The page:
To be effective, strength training for skiing must involve elements of balance to some degree.

Good, simple examples are exercises in which you work one leg at a time. This will challenge your balance and get your glutes working as well.
As an added bonus when you work one leg at a time, you avoid that one leg contributes more than the other which would have the unfortunate consequence of that leg getting stronger while the other gets relatively weaker.

This is particularly important to have in mind if you have had an injury or even a minor trauma. You will then most likely be weaker on one side than the other whether you feel it or not. If you are not aware of this imbalance, you will automatically do more work with the stronger leg – and as a consequence, strengthen it even more while the weaker leg just gets weaker.

Another point to keep in mind is to balance the strength of your hamstrings with the strength of your quads. While strong quads are great for feeling invincible, strong hamstrings are great for protecting your ACLs. In fact, one of the many functions of the hamstrings is -just like the ACL’s –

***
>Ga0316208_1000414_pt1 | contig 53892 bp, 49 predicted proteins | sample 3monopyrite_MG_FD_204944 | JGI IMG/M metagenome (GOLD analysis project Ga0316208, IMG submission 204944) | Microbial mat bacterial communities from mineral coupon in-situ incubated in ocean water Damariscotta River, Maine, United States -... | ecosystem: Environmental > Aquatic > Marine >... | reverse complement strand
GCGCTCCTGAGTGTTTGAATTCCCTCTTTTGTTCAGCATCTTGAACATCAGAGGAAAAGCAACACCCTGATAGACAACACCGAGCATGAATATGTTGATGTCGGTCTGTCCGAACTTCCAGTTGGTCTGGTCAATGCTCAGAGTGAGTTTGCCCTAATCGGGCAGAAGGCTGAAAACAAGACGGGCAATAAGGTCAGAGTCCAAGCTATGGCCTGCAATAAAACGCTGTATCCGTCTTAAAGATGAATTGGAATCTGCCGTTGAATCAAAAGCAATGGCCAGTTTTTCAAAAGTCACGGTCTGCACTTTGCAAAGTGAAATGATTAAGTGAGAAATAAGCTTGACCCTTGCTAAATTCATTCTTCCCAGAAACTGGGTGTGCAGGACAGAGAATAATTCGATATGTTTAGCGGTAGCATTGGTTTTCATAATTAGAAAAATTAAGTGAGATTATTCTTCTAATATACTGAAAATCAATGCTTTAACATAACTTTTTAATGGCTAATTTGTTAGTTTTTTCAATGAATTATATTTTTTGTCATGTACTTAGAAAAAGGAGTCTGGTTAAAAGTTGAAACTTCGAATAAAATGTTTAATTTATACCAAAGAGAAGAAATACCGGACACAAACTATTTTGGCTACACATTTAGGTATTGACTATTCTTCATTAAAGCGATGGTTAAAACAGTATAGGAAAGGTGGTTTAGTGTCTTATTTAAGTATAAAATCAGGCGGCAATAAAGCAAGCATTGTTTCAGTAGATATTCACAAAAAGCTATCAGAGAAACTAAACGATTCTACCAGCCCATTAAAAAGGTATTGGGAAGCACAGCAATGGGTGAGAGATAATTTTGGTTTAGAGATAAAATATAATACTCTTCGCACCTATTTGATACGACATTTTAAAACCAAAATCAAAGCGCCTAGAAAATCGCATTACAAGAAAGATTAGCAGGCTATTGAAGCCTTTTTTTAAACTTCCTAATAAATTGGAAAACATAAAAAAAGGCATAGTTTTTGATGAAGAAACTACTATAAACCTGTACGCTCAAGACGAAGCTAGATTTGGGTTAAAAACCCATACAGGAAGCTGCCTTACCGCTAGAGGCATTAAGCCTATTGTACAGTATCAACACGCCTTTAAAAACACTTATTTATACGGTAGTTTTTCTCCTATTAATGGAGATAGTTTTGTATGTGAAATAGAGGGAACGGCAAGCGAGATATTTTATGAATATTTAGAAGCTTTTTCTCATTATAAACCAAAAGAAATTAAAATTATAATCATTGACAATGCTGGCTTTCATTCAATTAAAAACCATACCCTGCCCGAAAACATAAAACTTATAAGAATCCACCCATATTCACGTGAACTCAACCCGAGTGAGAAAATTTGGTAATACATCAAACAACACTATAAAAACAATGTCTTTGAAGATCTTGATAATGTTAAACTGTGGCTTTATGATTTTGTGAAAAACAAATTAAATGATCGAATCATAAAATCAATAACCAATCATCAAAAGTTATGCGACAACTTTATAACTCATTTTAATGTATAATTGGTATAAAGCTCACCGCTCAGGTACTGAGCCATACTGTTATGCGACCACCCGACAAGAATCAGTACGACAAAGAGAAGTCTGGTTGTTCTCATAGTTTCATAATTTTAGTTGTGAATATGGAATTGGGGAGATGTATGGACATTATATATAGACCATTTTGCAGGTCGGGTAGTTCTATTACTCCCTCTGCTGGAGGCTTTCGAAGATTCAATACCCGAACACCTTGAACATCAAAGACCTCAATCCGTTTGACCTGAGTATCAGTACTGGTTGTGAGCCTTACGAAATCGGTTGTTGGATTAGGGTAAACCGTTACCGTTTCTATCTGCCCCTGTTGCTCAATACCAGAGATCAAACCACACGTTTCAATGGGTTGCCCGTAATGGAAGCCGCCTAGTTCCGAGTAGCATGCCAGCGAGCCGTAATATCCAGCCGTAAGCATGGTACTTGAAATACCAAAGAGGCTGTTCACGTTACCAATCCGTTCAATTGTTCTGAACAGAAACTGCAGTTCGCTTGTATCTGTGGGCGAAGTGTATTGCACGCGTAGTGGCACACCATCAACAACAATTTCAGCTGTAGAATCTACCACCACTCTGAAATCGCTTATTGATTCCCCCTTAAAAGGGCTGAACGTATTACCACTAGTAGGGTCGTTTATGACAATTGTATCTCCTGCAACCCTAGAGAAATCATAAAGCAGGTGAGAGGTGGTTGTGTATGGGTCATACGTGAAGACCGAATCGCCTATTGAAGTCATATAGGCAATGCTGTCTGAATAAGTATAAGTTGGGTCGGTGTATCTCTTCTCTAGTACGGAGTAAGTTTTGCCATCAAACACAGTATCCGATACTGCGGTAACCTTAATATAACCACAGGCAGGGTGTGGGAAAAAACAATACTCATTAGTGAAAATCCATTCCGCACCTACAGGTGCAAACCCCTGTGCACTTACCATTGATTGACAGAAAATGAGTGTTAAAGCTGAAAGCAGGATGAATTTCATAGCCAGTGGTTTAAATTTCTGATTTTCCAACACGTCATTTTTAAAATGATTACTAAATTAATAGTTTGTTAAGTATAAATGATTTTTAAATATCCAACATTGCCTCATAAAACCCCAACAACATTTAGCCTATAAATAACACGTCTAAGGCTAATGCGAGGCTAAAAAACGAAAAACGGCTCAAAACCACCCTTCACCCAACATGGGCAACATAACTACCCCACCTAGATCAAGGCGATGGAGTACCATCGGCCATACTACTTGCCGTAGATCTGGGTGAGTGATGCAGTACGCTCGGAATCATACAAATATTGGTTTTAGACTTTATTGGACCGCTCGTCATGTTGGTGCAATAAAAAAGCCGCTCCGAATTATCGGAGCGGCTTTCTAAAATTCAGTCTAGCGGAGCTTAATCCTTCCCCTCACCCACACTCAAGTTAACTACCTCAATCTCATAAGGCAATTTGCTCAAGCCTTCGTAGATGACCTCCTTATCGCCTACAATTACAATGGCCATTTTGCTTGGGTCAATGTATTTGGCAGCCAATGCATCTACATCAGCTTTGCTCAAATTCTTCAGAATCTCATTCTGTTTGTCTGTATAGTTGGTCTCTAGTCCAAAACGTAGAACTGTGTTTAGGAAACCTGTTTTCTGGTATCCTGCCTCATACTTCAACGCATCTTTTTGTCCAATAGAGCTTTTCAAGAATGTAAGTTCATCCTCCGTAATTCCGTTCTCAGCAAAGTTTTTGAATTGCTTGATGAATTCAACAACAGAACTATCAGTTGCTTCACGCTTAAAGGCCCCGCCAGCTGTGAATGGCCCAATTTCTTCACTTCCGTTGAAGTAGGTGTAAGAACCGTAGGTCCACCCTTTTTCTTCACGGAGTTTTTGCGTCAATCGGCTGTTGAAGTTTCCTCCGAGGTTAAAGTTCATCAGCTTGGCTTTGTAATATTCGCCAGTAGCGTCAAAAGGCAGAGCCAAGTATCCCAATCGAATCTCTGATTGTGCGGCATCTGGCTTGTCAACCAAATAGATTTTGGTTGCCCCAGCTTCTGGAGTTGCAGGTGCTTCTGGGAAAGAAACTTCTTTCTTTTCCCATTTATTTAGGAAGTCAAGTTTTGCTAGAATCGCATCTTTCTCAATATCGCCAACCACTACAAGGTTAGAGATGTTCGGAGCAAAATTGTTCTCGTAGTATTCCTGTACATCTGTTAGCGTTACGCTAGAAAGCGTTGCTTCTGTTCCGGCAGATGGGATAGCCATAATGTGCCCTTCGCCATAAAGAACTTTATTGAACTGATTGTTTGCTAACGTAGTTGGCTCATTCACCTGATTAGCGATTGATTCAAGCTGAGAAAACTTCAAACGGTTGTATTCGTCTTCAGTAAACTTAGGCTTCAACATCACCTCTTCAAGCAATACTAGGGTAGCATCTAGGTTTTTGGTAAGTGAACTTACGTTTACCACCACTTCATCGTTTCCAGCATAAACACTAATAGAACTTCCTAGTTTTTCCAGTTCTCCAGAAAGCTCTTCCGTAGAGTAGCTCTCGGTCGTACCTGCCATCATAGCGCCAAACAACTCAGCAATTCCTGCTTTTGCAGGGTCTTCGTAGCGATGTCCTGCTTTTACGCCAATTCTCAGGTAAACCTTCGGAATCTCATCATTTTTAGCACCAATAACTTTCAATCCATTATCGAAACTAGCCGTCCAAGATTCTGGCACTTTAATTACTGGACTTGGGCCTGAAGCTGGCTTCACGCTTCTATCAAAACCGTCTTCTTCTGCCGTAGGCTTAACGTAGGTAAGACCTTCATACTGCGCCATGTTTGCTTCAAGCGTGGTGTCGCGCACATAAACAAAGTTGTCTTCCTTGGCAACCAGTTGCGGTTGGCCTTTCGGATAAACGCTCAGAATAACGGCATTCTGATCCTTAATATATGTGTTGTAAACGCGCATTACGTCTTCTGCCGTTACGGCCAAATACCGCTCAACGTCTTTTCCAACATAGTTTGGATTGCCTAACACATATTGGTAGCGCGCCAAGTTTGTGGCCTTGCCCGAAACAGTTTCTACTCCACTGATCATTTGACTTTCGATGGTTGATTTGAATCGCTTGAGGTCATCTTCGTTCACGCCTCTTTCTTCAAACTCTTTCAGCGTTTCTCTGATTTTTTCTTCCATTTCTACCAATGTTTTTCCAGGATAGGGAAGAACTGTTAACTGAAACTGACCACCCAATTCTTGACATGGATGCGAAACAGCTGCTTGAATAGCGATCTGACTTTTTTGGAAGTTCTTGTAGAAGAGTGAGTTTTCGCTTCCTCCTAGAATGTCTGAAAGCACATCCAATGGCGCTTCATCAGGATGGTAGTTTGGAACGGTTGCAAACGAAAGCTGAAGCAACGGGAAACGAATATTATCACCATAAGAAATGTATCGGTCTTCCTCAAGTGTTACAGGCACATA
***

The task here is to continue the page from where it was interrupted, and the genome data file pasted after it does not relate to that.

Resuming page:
to keep your shin from moving forward under the thigh bone. Strong hamstrings can thus take some of the workload of the ACL in a situation where this action is needed – such as a backseat landing or crash.

Finally, don’t forget that strength training for skiing is not just about the legs. Good core and hip strength will help alleviate strain and stress on the lower back, improve your balance and help you resist the external forces. A complete ski training program will make sure to bring all these elements of strength training for skiing together.

That’s why in all the Strong Skier training programs you will find core exercises and exercises that work the hips along with your leg strength – no matter what the method or what specific condition they cater to.